If you have a credit score of 656, you may be wondering how it affects your financial situation and what steps you can take to improve it. In this article, we will explore the basics of a 656 credit score, the factors that influence it, and provide tips on how to boost your creditworthiness.
Understanding a 656 Credit Score
A credit score of 656 falls within the fair credit range, which typically ranges from 580 to 669. While it’s not excellent, it’s also not poor. Lenders consider this score when determining your creditworthiness for loans, credit cards, and other financial products.
Factors Affecting Your 656 Credit Score
Several factors contribute to your credit score, and understanding them can help you make informed decisions to improve your creditworthiness. The main factors include:
1. Payment History: Your payment history accounts for about 35% of your credit score. Consistently making on-time payments positively impacts your score, while late payments can lower it.
2. Credit Utilization: This factor accounts for approximately 30% of your credit score. It measures how much of your available credit you are using. Keeping your credit utilization below 30% is generally recommended.
3. Length of Credit History: The length of your credit history contributes around 15% to your credit score. Having a longer credit history can be beneficial, as it shows lenders how you manage credit over time.
4. Credit Mix: The variety of credit accounts you have, such as credit cards, loans, and mortgages, impacts around 10% of your credit score. A healthy mix of credit types can positively influence your score.
5. New Credit Inquiries: Applying for new credit accounts or loans can temporarily lower your credit score. This factor makes up about 10% of your credit score.
Tips to Improve Your 656 Credit Score
If you have a credit score of 656 and want to improve it, consider the following tips:
1. Pay Your Bills on Time: Consistently making on-time payments is crucial for improving your credit score. Set up payment reminders or automatic payments to avoid missing due dates.
2. Reduce Credit Card Balances: Aim to keep your credit card balances below 30% of your available credit. Paying down debt can have a positive impact on your credit score.
3. Avoid Opening Multiple New Accounts: While it’s important to have a mix of credit, opening too many new accounts within a short period can lower your score. Only apply for credit when necessary.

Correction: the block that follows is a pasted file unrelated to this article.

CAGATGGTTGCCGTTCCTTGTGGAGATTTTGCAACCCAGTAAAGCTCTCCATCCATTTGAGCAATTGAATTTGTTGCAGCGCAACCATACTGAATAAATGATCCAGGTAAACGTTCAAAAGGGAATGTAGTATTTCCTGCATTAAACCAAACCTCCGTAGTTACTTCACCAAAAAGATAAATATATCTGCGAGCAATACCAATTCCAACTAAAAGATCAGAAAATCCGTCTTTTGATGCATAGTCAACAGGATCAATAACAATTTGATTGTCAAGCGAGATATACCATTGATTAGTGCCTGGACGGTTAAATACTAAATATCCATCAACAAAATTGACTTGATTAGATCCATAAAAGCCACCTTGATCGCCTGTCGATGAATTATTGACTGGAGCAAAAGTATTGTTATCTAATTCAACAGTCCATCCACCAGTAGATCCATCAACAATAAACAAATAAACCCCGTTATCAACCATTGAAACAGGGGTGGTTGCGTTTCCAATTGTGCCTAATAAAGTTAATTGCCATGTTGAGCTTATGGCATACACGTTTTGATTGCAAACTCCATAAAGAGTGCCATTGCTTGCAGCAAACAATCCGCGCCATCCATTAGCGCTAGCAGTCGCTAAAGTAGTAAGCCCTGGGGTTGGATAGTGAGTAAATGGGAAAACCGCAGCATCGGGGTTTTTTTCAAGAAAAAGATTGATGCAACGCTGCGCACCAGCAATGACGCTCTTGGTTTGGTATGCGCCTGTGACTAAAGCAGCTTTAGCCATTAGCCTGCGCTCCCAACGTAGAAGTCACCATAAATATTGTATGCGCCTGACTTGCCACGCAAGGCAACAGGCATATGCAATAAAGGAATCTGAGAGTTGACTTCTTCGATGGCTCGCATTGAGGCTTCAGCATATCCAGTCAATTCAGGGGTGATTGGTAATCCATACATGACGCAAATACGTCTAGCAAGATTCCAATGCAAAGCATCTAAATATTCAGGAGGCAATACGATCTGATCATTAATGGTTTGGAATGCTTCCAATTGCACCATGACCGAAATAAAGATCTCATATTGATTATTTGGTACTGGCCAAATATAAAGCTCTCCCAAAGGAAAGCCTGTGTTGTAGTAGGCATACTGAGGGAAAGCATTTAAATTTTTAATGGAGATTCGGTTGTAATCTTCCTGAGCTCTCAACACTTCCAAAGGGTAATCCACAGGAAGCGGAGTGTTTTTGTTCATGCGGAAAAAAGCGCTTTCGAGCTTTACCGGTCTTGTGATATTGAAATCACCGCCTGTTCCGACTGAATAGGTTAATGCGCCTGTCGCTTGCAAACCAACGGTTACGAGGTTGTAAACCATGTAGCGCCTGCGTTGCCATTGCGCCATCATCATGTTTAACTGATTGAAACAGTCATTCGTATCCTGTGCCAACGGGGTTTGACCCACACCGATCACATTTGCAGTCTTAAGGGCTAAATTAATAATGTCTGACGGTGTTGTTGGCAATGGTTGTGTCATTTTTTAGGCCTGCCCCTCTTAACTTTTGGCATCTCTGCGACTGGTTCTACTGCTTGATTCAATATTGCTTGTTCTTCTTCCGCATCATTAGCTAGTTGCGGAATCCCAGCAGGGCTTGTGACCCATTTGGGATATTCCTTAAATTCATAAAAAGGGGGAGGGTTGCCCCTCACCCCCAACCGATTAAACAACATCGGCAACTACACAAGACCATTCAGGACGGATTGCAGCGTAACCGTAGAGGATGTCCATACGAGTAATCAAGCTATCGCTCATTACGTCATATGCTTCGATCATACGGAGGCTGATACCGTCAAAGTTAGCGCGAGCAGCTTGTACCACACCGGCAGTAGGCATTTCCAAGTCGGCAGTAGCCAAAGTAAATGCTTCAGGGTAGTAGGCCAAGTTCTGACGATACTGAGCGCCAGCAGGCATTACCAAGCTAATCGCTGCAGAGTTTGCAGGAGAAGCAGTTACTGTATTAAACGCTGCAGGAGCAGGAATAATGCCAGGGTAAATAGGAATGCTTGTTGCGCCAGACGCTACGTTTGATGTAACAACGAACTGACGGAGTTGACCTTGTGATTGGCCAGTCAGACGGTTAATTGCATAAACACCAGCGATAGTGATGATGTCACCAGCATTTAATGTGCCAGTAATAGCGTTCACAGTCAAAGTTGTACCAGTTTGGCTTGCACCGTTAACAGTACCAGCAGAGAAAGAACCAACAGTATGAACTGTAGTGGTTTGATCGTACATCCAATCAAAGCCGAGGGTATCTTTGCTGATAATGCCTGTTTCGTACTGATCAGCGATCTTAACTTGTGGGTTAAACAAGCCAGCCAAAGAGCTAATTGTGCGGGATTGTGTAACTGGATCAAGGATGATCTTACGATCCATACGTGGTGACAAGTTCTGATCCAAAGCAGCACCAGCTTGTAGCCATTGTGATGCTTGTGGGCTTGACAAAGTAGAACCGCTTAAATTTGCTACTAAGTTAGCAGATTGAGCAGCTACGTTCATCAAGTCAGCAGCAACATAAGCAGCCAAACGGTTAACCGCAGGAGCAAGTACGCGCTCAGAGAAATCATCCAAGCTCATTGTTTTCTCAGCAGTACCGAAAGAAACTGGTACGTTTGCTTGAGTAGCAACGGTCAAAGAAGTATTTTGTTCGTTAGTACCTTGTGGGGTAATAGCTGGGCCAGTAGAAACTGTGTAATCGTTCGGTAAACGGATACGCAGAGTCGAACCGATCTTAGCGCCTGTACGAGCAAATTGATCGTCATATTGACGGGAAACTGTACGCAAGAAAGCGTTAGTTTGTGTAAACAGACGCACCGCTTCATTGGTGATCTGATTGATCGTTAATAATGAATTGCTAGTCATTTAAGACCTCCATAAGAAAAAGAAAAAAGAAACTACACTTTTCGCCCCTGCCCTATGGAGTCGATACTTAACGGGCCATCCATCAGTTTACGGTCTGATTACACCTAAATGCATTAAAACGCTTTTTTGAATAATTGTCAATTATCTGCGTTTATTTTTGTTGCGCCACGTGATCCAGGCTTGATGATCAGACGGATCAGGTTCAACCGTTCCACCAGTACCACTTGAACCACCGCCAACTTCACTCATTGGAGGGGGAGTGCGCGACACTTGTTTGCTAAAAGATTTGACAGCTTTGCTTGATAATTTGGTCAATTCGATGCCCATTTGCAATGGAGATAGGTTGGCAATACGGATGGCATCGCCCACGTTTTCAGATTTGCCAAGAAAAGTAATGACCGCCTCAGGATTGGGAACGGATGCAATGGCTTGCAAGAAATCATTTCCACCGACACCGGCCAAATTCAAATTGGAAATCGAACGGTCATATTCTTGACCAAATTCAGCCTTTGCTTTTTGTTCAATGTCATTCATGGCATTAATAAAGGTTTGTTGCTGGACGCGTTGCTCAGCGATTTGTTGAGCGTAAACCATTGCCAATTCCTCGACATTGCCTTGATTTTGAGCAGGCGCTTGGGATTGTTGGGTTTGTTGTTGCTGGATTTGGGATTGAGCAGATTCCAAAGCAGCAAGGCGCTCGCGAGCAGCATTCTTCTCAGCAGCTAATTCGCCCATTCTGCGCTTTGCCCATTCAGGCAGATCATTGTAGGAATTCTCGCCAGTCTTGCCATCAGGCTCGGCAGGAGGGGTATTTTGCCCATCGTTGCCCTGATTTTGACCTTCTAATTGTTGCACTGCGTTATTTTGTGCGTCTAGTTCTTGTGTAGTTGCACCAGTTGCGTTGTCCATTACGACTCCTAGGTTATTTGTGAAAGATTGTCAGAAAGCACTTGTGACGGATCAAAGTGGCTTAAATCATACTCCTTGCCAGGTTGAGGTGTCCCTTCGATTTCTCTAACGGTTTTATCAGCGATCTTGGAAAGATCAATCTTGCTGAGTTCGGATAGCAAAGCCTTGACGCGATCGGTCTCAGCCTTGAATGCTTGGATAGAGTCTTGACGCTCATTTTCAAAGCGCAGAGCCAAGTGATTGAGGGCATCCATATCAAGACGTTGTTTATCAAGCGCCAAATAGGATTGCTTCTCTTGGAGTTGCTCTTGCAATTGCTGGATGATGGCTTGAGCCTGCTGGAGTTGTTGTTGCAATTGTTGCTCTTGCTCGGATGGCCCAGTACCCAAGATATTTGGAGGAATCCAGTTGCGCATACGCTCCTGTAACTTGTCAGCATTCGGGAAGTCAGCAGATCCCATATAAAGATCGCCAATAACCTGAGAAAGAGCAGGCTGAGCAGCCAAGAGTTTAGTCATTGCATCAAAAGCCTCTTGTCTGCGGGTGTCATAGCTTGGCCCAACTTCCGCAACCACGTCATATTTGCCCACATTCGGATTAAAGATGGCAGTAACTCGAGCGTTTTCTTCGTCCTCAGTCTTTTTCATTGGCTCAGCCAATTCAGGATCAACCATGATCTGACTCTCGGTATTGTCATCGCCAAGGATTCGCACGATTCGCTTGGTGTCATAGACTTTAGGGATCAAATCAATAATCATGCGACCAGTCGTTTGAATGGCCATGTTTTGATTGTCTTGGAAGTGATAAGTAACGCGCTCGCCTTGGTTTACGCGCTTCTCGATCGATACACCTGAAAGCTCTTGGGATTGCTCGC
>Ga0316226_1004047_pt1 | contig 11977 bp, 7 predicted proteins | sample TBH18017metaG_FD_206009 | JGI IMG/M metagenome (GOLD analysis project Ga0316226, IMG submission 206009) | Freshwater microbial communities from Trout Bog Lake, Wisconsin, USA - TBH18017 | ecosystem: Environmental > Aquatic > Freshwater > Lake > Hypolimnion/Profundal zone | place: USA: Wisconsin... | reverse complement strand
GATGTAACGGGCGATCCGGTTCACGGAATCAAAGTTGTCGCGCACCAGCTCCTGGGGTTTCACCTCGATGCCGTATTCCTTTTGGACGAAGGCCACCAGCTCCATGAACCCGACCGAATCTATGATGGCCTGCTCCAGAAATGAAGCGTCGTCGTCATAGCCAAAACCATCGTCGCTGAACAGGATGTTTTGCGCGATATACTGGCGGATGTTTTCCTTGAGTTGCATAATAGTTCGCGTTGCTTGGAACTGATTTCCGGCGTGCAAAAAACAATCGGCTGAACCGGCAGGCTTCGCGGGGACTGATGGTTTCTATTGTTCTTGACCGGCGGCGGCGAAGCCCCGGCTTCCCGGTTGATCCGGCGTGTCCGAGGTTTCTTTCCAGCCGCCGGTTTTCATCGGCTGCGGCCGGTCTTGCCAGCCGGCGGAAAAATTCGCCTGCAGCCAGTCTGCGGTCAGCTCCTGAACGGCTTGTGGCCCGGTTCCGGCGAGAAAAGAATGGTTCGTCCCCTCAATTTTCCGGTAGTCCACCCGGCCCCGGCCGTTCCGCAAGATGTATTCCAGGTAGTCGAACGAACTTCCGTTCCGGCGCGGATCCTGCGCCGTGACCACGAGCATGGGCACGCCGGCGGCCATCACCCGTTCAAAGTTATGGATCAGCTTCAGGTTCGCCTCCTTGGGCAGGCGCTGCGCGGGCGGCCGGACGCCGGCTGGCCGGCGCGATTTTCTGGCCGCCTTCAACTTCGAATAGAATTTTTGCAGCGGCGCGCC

4. Check Your Credit Report: Regularly review your credit report for errors or discrepancies that could be negatively impacting your score. If you spot any inaccuracies, dispute them with the credit bureaus.
5. Be Patient: Improving your credit score takes time. Focus on consistent positive financial habits, and you will see gradual improvements over time.
FAQs about a 656 Credit Score
1. Can I get a loan with a 656 credit score?
While a credit score of 656 may not qualify you for the best loan terms, you can still find lenders who are willing to work with you. However, you may face higher interest rates or stricter requirements.
2. How long does it take to improve a 656 credit score?
The time it takes to improve a credit score varies depending on individual circumstances. Consistently practicing good credit habits, such as making on-time payments and reducing debt, can help improve your score over time.
3. Will a 656 credit score affect my ability to rent an apartment?
Some landlords may consider a credit score of 656 acceptable, while others may have stricter criteria. It’s best to be prepared by demonstrating other positive rental qualities, such as a stable income or good rental history.
4. Can I get a credit card with a 656 credit score?
Many credit card issuers offer options for individuals with fair credit scores. Look for credit cards specifically designed for people in this credit range to increase your chances of approval.
5. How can I monitor my 656 credit score?
There are several ways to monitor your credit score. You can sign up for free credit monitoring services, use online credit score platforms, or check your credit score through your bank or credit card provider.